The case of Inex Home Improvements Limited v Hodgkins and Ors has decided that TUPE can still apply to include employees who have been temporarily laid off prior to the transfer.
Under Regulation 3(1)(b) of the TUPE Regulations (“the Regulations”), employees transfer where a client engages a contractor to do work on its behalf, engages a different contractor to do that work in place of the first contractor, or brings the work back “in house”. These scenarios all represent a “service provision change” (SPC).
If there is a SPC and the following conditions are satisfied then employees will transfer to either the client (if going back in house), or to a subsequent provider.
The conditions are:
- There must be an organised grouping of employees situated in Great Britain before the change that has as its principal purpose the carrying out of the relevant activities on behalf of the client;
- Immediately before the change, the client intends that the activities will be carried out by the contractor (or subsequent contractor) other than in connection with a single specific event or task of short-term duration;
- The activities do not consist wholly or mainly of the supply of goods for the client's use
In this case, H was one of a group of employees of IHI Ltd engaged on a project for TV Ltd (the client). During December 2012, the employees completed all activities associated with the most recent order, and it was anticipated that no further work would be required for a further month. The employees were therefore temporarily laid off for a month in accordance with the terms of their contracts. Following this, the client decided that the contract should be reassigned to L Ltd. H and his fellow employees brought claims against IHI Ltd, TV Ltd and L Ltd. The tribunal found that there was no TUPE transfer as, immediately before the transfer, the claimants had not been working (as they were laid off) and therefore there was no organised grouping.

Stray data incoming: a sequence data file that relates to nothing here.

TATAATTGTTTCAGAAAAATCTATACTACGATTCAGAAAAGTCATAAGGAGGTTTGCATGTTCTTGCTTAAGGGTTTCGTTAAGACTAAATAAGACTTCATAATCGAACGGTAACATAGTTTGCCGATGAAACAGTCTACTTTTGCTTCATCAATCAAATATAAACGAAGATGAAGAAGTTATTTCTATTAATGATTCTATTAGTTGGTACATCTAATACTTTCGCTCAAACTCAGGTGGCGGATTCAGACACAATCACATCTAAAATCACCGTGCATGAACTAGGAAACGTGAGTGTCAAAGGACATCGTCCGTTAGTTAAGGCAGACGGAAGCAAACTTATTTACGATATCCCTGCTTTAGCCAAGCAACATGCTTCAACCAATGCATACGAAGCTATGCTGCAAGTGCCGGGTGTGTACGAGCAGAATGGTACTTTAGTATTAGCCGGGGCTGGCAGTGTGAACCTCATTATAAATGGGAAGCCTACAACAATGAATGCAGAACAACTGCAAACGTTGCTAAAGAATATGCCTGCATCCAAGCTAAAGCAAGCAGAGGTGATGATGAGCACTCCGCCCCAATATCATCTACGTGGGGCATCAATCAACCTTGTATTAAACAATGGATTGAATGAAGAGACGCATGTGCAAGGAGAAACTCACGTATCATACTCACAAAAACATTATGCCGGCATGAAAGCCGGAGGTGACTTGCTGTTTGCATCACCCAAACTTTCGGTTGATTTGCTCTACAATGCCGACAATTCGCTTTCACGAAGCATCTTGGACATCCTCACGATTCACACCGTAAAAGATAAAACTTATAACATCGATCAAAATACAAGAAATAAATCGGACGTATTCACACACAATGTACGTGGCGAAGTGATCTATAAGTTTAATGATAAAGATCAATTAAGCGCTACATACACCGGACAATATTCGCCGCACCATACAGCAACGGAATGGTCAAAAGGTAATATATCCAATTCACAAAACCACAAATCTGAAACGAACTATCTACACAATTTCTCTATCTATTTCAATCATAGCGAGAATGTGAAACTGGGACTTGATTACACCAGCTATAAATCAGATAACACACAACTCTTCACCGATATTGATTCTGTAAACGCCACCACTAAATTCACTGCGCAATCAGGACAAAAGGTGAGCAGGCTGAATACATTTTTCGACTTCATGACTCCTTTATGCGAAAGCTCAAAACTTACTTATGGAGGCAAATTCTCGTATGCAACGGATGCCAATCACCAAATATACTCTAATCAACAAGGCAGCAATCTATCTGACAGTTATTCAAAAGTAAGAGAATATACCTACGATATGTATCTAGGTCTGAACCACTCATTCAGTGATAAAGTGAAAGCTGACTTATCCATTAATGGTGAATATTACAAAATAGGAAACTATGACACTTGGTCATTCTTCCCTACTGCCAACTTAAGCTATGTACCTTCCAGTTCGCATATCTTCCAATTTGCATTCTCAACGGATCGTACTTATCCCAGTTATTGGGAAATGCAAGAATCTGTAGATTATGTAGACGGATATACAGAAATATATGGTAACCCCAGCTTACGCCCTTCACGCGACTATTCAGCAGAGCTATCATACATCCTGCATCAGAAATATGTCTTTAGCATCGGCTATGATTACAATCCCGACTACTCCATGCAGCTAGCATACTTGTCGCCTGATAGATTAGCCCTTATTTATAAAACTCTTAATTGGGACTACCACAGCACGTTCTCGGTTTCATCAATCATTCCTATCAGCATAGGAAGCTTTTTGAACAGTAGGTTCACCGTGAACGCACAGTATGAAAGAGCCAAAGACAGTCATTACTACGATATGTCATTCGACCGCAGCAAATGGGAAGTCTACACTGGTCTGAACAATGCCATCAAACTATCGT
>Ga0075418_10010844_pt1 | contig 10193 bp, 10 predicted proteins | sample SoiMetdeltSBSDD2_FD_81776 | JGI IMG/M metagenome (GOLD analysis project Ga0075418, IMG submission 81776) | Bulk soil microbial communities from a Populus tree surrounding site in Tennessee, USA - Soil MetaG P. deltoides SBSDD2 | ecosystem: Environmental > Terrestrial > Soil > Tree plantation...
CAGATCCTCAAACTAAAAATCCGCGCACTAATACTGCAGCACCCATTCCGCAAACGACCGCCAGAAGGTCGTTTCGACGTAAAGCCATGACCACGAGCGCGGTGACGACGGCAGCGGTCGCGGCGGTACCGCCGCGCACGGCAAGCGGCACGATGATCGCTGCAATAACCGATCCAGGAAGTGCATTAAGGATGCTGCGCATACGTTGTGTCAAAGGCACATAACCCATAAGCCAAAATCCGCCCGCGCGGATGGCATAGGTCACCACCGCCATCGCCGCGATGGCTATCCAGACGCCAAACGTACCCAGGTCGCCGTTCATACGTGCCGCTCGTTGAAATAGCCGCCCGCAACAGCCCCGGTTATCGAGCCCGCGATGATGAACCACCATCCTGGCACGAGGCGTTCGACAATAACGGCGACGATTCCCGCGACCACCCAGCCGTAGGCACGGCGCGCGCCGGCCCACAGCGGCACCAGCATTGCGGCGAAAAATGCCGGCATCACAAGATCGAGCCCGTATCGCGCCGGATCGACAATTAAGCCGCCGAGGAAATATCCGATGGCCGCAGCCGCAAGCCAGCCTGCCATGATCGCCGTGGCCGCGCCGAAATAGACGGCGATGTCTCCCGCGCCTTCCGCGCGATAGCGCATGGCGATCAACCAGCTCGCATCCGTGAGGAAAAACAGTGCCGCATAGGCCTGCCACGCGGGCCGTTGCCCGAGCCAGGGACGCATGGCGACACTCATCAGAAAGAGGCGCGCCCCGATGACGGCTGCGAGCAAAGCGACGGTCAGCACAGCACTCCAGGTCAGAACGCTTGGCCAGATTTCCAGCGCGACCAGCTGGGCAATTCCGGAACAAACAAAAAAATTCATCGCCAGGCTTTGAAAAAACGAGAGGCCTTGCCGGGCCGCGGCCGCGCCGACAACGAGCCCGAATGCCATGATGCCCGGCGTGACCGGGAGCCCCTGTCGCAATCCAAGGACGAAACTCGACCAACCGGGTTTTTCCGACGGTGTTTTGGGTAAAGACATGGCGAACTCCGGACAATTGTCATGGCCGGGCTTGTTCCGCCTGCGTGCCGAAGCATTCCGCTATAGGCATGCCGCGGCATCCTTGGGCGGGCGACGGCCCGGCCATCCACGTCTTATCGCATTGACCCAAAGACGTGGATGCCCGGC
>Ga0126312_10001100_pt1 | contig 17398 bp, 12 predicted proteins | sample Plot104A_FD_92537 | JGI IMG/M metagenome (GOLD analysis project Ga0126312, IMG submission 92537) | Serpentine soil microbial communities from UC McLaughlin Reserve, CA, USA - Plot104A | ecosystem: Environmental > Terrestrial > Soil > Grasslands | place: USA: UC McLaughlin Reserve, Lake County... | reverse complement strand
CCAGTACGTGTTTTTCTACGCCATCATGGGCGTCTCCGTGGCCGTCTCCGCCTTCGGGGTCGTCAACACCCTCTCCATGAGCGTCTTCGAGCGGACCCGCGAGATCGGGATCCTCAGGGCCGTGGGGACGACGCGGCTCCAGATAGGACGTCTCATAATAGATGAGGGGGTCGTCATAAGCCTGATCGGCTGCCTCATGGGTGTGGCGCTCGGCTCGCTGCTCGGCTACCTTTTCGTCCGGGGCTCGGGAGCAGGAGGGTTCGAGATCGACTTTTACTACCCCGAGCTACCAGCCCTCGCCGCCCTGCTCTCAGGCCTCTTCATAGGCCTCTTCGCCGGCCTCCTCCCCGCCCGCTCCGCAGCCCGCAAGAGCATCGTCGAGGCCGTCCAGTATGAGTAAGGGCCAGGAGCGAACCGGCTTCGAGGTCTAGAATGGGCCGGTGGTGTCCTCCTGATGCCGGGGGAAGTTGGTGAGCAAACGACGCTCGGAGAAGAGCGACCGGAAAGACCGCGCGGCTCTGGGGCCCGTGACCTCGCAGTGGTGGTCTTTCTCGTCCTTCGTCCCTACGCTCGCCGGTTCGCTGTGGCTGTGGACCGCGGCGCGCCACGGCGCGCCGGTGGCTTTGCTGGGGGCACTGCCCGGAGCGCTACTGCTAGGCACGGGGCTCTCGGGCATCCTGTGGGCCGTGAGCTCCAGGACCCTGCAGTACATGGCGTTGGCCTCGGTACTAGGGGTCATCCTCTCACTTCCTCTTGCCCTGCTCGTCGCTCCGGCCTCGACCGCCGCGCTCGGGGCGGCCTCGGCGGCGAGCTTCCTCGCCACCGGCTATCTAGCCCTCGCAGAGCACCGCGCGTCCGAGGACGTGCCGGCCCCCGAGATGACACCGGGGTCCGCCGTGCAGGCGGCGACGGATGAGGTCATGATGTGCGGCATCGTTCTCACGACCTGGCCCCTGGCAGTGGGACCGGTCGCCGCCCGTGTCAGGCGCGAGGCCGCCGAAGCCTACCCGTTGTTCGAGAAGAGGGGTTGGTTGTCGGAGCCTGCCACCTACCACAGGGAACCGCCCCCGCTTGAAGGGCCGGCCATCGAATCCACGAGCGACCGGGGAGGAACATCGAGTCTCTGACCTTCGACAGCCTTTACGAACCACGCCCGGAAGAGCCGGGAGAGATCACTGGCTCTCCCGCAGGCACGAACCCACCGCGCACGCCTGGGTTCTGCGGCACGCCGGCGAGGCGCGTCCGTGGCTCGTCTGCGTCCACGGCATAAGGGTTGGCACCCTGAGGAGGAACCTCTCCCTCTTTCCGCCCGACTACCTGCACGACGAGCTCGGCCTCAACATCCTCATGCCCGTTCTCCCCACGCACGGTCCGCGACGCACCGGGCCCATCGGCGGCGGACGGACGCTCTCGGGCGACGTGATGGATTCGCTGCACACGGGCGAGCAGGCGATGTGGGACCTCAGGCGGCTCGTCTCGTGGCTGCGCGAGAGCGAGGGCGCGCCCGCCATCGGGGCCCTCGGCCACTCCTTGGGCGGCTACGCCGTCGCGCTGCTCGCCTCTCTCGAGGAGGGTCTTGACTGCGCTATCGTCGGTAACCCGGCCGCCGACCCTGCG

The employer appealed and the Employment Appeal Tribunal (EAT) decided that there was nothing in the Regulations which stated that the organised grouping had to be engaged in the relevant activities immediately before the change of provider. The EAT stated that the purpose of the Regulations was to protect employees and this purpose would not be met if, where an organised group of employees were temporarily laid off prior to the transfer were consequently deprived of their employment rights. On that basis the EAT sent the case back to the Tribunal to consider whether, on the facts, this group of employees should have transferred to L Ltd or not.
The ruling is important for employers who regularly provide sub contracting services to clients who will be subject to the Regulations either when taking over a contract or when losing a contract where your employees are engaged on delivering a specific service for a client. Tribunals will scrutinise any anti avoidance tactics used by companies to avoid taking on transferring staff. These issues regularly crop up as part of commercial negotiations and if we regularly advise clients when dealing with TUPE in a practical commercial context.